previously called atypical cleft hand.

Monodactylous (thumb) form

The thumb is the best preserved digit.

Peromelic–transverse arrest form

This may occur at any level from shoulder to wrist. The feature that is always present is the nubbins at the end of the limb.


Although the diagnosis can usually be made by physical examination, obtain radiographs to document and classify the deficiency.

Screening examination

is necessary to identify other abnormalities such as radial head dislocations or radioulnar synostosis.

Family situation

should be evaluated carefully. Make certain that counseling is available for parents who are having difficulty dealing with the grief and guilt common in parents of limb-deficient children. Make a special effort to develop a warm and supportive relationship with the family because management is often difficult. Good rapport improves the child’s compliance with treatment and the parents’ acceptance of recommendations for management.

Management Principles

The following principles may be helpful in planning management.

Early prosthetics fitting is controversial

Some physicians believe that covering the limb with a prosthesis prevents sensory feedback and slows development of bimanual function. Others recommend the fitting of a passive prosthesis between 3 and 6 months of age to promote the development of a more normal self-image by the infant. Most children reject prostheses.

First prosthesis is usually passive

Convert to an active prosthesis based on the infant’s developmental age.

Myoelectric power

is inherently attractive to parents. Because these electrically powered limbs are expensive and difficult to maintain, long-term acceptance is poorer than for the simpler, body-powered prostheses.

Congenital and acquired amputations are different

Congenital amputees have normal sensation at the end of the limb, and are not troubled by overgrowth, scars, or pain, in contrast to those with acquired forms. Congenital amputees also develop better techniques of compensation.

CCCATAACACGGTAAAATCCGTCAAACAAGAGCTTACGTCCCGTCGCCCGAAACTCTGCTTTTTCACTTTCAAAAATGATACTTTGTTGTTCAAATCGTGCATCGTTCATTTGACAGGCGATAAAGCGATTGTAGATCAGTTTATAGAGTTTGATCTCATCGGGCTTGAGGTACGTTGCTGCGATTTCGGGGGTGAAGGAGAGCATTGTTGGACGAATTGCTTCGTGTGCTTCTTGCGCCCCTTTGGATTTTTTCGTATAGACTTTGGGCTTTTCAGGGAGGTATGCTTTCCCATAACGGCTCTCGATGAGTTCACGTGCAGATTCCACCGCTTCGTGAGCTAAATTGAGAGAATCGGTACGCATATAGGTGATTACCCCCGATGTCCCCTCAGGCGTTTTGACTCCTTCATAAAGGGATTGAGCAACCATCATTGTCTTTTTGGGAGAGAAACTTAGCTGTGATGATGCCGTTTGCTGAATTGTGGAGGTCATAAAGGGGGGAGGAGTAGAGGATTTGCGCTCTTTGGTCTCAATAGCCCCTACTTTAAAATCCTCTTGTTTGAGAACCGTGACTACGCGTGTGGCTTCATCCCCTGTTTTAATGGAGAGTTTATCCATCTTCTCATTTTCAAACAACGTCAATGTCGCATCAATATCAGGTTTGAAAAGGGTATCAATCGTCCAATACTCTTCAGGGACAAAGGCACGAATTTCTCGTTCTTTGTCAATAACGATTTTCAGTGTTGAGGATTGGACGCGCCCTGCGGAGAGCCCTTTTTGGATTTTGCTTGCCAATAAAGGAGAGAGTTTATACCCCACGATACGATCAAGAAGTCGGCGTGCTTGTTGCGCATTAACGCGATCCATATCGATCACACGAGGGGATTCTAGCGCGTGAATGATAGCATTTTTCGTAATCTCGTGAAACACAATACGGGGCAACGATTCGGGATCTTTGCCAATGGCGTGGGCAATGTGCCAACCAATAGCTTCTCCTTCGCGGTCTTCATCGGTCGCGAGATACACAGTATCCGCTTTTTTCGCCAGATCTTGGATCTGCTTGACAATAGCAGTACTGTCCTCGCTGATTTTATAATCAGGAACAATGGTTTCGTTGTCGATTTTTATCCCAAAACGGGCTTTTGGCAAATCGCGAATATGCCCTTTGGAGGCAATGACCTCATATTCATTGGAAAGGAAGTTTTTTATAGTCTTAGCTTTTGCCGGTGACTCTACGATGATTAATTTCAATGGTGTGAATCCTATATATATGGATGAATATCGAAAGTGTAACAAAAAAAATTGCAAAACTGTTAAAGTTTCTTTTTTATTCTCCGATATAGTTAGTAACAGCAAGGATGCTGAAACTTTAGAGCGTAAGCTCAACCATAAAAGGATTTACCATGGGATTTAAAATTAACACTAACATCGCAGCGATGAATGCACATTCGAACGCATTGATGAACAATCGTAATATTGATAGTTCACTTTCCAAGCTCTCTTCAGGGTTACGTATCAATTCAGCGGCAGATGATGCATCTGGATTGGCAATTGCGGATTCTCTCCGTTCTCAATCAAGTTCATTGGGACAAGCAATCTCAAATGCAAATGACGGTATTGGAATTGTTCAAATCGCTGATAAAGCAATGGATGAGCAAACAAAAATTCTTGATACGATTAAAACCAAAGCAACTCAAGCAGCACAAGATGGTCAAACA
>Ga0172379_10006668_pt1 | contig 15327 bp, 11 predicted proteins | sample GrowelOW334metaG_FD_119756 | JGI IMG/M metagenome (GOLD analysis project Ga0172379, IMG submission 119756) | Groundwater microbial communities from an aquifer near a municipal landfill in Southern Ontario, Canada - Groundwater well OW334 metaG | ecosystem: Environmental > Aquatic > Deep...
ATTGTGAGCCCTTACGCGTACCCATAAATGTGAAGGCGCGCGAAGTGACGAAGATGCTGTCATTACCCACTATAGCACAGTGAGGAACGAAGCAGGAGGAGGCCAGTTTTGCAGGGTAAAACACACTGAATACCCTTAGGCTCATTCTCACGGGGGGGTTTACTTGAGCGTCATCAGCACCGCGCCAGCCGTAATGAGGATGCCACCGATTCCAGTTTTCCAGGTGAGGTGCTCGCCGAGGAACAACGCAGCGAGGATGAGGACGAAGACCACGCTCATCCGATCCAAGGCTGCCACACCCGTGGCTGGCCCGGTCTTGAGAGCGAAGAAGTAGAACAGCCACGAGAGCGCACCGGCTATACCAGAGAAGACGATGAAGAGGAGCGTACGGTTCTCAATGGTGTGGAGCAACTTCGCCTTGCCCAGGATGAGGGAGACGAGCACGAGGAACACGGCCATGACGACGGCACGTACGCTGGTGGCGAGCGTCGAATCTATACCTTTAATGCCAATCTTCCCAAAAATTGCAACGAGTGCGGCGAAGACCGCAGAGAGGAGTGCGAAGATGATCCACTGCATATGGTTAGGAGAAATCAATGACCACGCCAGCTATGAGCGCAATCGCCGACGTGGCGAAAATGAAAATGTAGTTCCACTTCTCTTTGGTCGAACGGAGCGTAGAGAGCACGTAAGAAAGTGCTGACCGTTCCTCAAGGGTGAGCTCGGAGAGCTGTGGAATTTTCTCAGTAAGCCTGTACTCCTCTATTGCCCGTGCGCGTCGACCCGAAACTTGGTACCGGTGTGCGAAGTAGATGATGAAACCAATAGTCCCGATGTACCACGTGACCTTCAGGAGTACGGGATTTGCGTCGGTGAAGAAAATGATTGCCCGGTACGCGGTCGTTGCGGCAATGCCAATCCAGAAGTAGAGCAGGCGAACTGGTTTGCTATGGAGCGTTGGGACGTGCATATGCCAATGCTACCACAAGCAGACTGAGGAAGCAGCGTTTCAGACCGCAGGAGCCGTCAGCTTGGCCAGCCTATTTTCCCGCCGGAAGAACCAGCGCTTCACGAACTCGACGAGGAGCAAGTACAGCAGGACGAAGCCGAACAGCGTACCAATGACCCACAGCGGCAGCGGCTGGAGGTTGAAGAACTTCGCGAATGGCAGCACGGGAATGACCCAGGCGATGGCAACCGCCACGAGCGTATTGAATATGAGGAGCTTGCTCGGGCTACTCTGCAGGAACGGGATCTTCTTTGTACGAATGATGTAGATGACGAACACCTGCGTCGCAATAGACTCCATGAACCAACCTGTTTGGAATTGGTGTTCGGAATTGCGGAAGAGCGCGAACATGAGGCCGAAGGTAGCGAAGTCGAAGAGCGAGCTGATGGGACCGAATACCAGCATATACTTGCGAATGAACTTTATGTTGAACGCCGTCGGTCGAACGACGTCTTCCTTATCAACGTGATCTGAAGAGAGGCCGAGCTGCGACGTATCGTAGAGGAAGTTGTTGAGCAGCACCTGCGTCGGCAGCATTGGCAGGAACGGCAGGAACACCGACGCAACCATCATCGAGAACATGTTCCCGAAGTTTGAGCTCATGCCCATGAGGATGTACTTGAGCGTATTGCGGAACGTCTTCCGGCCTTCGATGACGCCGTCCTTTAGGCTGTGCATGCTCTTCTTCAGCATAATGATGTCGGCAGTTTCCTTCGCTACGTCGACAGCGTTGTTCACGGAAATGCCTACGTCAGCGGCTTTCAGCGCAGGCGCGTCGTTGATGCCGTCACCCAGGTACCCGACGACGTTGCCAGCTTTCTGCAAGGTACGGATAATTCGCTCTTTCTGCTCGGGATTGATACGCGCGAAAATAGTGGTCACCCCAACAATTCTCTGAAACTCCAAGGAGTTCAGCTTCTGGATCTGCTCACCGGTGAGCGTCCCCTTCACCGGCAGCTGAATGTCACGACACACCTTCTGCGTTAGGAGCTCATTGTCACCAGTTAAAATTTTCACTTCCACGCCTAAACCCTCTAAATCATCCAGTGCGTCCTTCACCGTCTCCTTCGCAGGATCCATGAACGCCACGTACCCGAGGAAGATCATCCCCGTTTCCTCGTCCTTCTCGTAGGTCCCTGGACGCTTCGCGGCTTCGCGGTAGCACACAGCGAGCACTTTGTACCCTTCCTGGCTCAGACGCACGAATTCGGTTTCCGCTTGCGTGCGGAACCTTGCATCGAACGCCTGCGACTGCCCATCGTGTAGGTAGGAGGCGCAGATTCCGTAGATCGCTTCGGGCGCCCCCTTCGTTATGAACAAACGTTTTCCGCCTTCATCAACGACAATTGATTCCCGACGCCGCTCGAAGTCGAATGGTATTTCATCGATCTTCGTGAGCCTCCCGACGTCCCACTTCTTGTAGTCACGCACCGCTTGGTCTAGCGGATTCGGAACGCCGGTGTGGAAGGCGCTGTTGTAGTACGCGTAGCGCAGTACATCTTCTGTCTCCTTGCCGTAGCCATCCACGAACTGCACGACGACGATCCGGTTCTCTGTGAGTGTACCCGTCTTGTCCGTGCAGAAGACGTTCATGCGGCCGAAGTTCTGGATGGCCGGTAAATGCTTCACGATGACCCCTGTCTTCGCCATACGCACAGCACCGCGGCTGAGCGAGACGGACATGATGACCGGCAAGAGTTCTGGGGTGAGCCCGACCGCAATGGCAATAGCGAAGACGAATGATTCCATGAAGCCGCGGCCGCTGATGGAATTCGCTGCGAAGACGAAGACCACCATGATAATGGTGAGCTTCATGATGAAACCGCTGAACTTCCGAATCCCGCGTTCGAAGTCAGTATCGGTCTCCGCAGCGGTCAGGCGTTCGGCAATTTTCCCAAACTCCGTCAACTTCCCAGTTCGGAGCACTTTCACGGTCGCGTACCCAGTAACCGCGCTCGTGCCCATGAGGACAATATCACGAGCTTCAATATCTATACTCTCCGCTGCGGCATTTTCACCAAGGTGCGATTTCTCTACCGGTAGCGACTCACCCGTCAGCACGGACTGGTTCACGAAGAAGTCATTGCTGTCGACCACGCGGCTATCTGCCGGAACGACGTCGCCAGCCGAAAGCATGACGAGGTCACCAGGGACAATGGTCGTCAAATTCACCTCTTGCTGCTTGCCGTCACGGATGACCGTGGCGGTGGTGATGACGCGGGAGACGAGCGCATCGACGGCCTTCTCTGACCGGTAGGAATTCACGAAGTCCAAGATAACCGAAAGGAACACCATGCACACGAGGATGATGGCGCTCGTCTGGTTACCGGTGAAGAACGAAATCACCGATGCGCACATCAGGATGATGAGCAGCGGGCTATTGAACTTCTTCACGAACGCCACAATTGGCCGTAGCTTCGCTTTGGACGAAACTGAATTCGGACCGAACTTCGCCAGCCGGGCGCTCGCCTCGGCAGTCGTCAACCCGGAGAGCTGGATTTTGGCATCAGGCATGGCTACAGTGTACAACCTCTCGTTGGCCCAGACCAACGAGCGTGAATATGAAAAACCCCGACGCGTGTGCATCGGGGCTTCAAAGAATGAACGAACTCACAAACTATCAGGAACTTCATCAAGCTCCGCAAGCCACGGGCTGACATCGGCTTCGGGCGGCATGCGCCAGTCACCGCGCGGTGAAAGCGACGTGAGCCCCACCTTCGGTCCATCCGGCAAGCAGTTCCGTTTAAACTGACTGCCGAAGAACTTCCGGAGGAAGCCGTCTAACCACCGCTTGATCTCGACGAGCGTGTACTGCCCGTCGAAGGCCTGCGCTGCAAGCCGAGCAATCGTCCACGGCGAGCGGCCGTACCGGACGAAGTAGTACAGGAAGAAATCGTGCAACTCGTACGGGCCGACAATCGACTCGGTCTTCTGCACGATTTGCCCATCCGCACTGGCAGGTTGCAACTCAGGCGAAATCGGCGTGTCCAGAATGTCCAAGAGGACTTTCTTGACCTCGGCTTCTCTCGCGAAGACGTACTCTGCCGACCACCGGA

Modify prosthesis

to facilitate activities of daily living. Make available an experienced occupational therapist to access the child’s needs and make recommendations for modifications that enhance self care.

Family support groups

are extremely valuable for both the parents and the child. Most childhood amputee clinics have ready access to these support groups and can help families make the necessary contacts.


is usually less for upper than for lower limb prostheses. The lack of sensibility and fine movement control makes upper limb prostheses less useful than those for the lower limb. Children are most likely to accept an upper limb prosthesis when a specific functional need is recognized. This awareness usually occurs at about 8 years of age.

Bilateral deficiencies

Rarely is prosthetic replacement useful or acceptable [A].


A Bilateral deficiencies Prosthetic replacement is seldom successful. Natural adaptations are more effective.

Most successful fittings

are for children with proximal transverse forearm deficiencies [B].


B Transverse forearm deficiencies Usually prosthetic fitting is successful.

Allow child natural adaptations

Such adaptations are usually practical, effective, and energy efficient [C].


C Natural adaptation These children become surprisingly proficient in using the feet to duplicate hand function. The child preferred using the lower limbs rather than the prosthesis.